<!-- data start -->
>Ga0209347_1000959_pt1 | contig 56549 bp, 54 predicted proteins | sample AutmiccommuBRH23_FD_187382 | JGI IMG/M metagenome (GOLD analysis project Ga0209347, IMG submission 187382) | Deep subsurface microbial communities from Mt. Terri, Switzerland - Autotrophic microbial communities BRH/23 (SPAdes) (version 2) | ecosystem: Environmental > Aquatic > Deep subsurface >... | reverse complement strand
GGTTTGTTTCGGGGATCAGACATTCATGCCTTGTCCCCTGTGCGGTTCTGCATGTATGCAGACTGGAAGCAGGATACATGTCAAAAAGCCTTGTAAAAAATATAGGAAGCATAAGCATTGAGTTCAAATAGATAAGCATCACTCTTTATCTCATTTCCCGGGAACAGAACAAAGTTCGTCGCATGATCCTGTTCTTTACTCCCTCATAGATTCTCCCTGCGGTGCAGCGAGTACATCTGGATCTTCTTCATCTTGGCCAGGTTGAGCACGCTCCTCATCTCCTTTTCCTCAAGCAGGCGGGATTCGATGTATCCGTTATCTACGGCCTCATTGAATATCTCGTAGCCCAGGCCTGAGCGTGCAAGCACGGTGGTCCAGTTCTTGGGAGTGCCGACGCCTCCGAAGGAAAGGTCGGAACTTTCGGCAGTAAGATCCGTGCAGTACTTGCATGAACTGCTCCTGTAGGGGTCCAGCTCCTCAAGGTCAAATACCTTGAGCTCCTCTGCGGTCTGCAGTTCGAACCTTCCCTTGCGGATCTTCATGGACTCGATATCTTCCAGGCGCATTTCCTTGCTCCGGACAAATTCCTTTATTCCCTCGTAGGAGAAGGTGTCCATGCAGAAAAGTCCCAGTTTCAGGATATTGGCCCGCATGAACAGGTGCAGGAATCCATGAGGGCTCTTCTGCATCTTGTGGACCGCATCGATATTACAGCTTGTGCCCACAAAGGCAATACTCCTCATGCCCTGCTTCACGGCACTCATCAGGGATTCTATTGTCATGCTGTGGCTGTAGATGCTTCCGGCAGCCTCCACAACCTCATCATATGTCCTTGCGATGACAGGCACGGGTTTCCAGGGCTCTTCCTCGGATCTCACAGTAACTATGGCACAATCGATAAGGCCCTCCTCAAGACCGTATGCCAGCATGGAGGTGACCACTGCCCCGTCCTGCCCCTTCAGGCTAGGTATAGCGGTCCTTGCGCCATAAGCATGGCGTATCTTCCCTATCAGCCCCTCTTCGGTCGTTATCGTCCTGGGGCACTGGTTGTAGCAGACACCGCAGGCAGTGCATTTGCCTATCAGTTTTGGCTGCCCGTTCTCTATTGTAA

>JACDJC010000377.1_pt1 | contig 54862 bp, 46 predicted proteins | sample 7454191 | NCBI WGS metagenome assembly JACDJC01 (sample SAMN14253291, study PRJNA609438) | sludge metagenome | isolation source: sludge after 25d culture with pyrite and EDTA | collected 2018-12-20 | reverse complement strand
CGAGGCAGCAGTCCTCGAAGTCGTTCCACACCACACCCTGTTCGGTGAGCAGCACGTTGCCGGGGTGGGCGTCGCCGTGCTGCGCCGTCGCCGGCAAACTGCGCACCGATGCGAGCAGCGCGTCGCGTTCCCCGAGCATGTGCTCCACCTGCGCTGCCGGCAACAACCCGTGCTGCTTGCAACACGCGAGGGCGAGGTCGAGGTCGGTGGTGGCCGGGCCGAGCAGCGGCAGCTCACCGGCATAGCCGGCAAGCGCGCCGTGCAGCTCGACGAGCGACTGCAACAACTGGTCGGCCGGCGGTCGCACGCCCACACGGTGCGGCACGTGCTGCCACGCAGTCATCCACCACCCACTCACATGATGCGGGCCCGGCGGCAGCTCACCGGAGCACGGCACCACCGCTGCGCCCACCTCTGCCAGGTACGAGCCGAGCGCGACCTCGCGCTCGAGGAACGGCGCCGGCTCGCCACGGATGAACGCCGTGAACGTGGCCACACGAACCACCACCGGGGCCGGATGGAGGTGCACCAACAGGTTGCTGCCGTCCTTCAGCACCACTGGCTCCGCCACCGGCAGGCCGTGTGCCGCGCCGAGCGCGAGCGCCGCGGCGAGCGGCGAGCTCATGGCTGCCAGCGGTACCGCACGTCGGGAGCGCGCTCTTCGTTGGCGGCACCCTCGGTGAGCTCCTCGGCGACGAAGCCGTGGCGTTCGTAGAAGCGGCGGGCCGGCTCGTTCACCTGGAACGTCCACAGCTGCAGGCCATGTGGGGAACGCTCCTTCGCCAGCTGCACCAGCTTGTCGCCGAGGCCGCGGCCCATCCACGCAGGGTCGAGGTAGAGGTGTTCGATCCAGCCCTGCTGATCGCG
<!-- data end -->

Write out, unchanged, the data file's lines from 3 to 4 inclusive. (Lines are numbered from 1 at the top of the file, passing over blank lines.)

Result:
>JACDJC010000377.1_pt1 | contig 54862 bp, 46 predicted proteins | sample 7454191 | NCBI WGS metagenome assembly JACDJC01 (sample SAMN14253291, study PRJNA609438) | sludge metagenome | isolation source: sludge after 25d culture with pyrite and EDTA | collected 2018-12-20 | reverse complement strand
CGAGGCAGCAGTCCTCGAAGTCGTTCCACACCACACCCTGTTCGGTGAGCAGCACGTTGCCGGGGTGGGCGTCGCCGTGCTGCGCCGTCGCCGGCAAACTGCGCACCGATGCGAGCAGCGCGTCGCGTTCCCCGAGCATGTGCTCCACCTGCGCTGCCGGCAACAACCCGTGCTGCTTGCAACACGCGAGGGCGAGGTCGAGGTCGGTGGTGGCCGGGCCGAGCAGCGGCAGCTCACCGGCATAGCCGGCAAGCGCGCCGTGCAGCTCGACGAGCGACTGCAACAACTGGTCGGCCGGCGGTCGCACGCCCACACGGTGCGGCACGTGCTGCCACGCAGTCATCCACCACCCACTCACATGATGCGGGCCCGGCGGCAGCTCACCGGAGCACGGCACCACCGCTGCGCCCACCTCTGCCAGGTACGAGCCGAGCGCGACCTCGCGCTCGAGGAACGGCGCCGGCTCGCCACGGATGAACGCCGTGAACGTGGCCACACGAACCACCACCGGGGCCGGATGGAGGTGCACCAACAGGTTGCTGCCGTCCTTCAGCACCACTGGCTCCGCCACCGGCAGGCCGTGTGCCGCGCCGAGCGCGAGCGCCGCGGCGAGCGGCGAGCTCATGGCTGCCAGCGGTACCGCACGTCGGGAGCGCGCTCTTCGTTGGCGGCACCCTCGGTGAGCTCCTCGGCGACGAAGCCGTGGCGTTCGTAGAAGCGGCGGGCCGGCTCGTTCACCTGGAACGTCCACAGCTGCAGGCCATGTGGGGAACGCTCCTTCGCCAGCTGCACCAGCTTGTCGCCGAGGCCGCGGCCCATCCACGCAGGGTCGAGGTAGAGGTGTTCGATCCAGCCCTGCTGATCGCG